3. Organizations work with their internal procurement and HR business partners to identify existing consultants and other small service providers who can provide specialized talent on a contract, or project, basis.

As the world of work continues to evolve and talent scarcity becomes more acute, the effective deployment of a direct sourcing strategy will continue to grow in importance. As will the options for finding talent.

Talent supply options

Organizations that choose to direct source contingent labor have many choices. In fact, driven by technology and innovations from the staffing industry ecosystem, the options seem to increase with each passing day. Following are the ones we see the most often:

  • Known Contractors – Many clients utilize a direct-sourcing strategy to find at least some their contingent workers. When these independent workers successfully finish an assignment or project, a best practice is to invite them to company sponsored talent community so that they can easily be found again and matched to a future project. TalentWave’s fundamental thesis for building a talent community is that the best contractor is a known contractor. Therefore, currently engaged and former contractors (no matter if they were payrolled employees, qualified independent contractors, freelancers, consultants, small service providers, etc.) who have successfully performed in the past should be the first choice.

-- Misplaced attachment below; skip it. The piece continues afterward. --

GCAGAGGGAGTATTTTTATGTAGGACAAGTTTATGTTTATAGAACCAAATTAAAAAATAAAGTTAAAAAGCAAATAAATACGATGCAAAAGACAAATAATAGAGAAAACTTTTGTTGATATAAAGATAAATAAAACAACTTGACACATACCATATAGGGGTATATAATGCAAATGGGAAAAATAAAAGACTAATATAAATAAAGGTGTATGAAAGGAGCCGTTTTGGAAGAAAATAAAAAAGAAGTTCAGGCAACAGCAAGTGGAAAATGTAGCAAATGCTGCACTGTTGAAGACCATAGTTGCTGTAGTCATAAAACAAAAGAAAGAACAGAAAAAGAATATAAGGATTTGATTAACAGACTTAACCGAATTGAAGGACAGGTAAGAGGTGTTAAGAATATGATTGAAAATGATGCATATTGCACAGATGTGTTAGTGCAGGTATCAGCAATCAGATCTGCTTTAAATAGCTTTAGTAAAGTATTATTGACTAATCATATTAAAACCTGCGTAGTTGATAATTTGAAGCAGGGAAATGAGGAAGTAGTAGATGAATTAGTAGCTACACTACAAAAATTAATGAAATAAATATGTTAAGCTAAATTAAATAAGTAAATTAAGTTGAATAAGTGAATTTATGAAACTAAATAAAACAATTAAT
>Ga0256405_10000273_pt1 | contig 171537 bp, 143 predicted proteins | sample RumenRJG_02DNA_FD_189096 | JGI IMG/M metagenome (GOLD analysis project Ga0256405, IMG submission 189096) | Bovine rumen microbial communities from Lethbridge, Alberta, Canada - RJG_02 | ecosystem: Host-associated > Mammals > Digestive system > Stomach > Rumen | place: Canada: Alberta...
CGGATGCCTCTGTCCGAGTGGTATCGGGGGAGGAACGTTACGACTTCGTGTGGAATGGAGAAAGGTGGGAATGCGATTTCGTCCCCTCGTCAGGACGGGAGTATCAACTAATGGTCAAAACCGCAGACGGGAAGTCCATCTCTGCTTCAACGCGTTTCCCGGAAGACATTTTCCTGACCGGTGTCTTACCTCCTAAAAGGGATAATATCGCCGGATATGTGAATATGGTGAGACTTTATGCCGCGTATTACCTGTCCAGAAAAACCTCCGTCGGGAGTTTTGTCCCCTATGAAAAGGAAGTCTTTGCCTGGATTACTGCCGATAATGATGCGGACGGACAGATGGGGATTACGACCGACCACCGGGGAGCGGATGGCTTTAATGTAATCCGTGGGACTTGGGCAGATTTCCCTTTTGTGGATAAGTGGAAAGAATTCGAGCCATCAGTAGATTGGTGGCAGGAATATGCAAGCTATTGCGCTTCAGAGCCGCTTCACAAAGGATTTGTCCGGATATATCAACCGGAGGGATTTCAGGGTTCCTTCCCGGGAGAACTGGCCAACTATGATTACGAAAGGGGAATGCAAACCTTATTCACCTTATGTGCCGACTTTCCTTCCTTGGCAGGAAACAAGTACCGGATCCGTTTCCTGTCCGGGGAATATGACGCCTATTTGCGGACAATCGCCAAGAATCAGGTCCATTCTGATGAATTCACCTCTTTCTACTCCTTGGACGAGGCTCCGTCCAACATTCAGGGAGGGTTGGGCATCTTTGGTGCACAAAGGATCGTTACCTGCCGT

• Retirees – It is estimated that each day nearly 5,000 members of the Baby Boomer generation (those born between 1946 and 1964) are reaching retirement age and exiting the workforce. By virtue of boredom, a desire to mentor, or perhaps the need for extra income, many of these knowledgeable and experienced workers are interested in project work. Many industries are suffering from an acute lack of supply due to significant demographic and educational gaps, especially those that rely on highly trained knowledge workers, like technology, life sciences, energy, and oil services. Companies in these industries are finding that one of the best source of supply for project workers is retirees. Re-joining the workforce as an independent worker gives retirees an opportunity to work and contribute on their own terms, and gives their former employer a chance for knowledge transfer and project delivery.